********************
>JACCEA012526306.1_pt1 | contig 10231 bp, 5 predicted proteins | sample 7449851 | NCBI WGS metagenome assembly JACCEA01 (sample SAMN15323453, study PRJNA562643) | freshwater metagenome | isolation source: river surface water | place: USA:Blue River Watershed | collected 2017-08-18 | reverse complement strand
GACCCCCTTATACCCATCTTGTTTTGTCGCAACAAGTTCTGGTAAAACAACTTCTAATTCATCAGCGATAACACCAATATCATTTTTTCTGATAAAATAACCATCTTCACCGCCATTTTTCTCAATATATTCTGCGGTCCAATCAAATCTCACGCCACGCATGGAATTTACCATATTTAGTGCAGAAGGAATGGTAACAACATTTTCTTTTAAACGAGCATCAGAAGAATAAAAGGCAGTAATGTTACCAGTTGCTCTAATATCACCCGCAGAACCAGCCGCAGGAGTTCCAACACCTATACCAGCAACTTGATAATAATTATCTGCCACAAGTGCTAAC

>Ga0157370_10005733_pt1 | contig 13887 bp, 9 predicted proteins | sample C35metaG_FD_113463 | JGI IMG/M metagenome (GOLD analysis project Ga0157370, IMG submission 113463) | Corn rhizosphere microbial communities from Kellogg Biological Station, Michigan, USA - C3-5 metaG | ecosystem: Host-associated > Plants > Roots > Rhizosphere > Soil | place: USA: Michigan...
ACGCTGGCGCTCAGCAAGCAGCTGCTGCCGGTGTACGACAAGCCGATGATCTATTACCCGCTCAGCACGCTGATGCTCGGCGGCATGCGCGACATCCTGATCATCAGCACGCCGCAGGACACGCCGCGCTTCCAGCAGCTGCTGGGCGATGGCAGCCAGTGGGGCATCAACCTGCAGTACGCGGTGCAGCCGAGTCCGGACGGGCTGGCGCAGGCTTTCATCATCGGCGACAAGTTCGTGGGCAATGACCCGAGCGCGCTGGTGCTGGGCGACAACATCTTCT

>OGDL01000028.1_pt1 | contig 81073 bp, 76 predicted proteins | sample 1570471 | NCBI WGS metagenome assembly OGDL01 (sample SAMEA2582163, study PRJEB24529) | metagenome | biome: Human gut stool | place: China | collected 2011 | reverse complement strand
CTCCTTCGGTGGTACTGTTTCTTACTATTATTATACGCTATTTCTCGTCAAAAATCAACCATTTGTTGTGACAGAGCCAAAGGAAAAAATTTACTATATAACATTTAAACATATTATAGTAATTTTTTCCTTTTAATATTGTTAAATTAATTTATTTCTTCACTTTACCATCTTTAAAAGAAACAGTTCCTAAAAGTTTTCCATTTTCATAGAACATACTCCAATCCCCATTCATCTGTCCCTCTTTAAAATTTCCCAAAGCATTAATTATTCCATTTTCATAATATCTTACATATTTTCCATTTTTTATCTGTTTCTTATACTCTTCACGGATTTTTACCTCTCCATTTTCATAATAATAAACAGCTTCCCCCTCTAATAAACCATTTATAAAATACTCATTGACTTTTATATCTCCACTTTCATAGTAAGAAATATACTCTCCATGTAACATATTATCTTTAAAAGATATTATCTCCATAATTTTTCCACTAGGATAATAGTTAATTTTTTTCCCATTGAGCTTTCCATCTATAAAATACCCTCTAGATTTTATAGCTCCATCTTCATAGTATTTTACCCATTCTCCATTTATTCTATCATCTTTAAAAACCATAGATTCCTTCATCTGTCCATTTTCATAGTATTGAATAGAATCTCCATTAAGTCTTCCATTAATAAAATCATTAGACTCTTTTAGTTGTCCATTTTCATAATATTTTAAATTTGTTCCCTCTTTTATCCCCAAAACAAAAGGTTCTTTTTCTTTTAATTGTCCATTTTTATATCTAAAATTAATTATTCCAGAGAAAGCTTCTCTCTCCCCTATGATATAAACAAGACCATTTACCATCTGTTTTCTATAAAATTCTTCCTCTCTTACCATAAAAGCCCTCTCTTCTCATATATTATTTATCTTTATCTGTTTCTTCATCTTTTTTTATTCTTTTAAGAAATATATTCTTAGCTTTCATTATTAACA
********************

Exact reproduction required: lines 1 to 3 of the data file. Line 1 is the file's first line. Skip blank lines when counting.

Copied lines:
>JACCEA012526306.1_pt1 | contig 10231 bp, 5 predicted proteins | sample 7449851 | NCBI WGS metagenome assembly JACCEA01 (sample SAMN15323453, study PRJNA562643) | freshwater metagenome | isolation source: river surface water | place: USA:Blue River Watershed | collected 2017-08-18 | reverse complement strand
GACCCCCTTATACCCATCTTGTTTTGTCGCAACAAGTTCTGGTAAAACAACTTCTAATTCATCAGCGATAACACCAATATCATTTTTTCTGATAAAATAACCATCTTCACCGCCATTTTTCTCAATATATTCTGCGGTCCAATCAAATCTCACGCCACGCATGGAATTTACCATATTTAGTGCAGAAGGAATGGTAACAACATTTTCTTTTAAACGAGCATCAGAAGAATAAAAGGCAGTAATGTTACCAGTTGCTCTAATATCACCCGCAGAACCAGCCGCAGGAGTTCCAACACCTATACCAGCAACTTGATAATAATTATCTGCCACAAGTGCTAAC

>Ga0157370_10005733_pt1 | contig 13887 bp, 9 predicted proteins | sample C35metaG_FD_113463 | JGI IMG/M metagenome (GOLD analysis project Ga0157370, IMG submission 113463) | Corn rhizosphere microbial communities from Kellogg Biological Station, Michigan, USA - C3-5 metaG | ecosystem: Host-associated > Plants > Roots > Rhizosphere > Soil | place: USA: Michigan...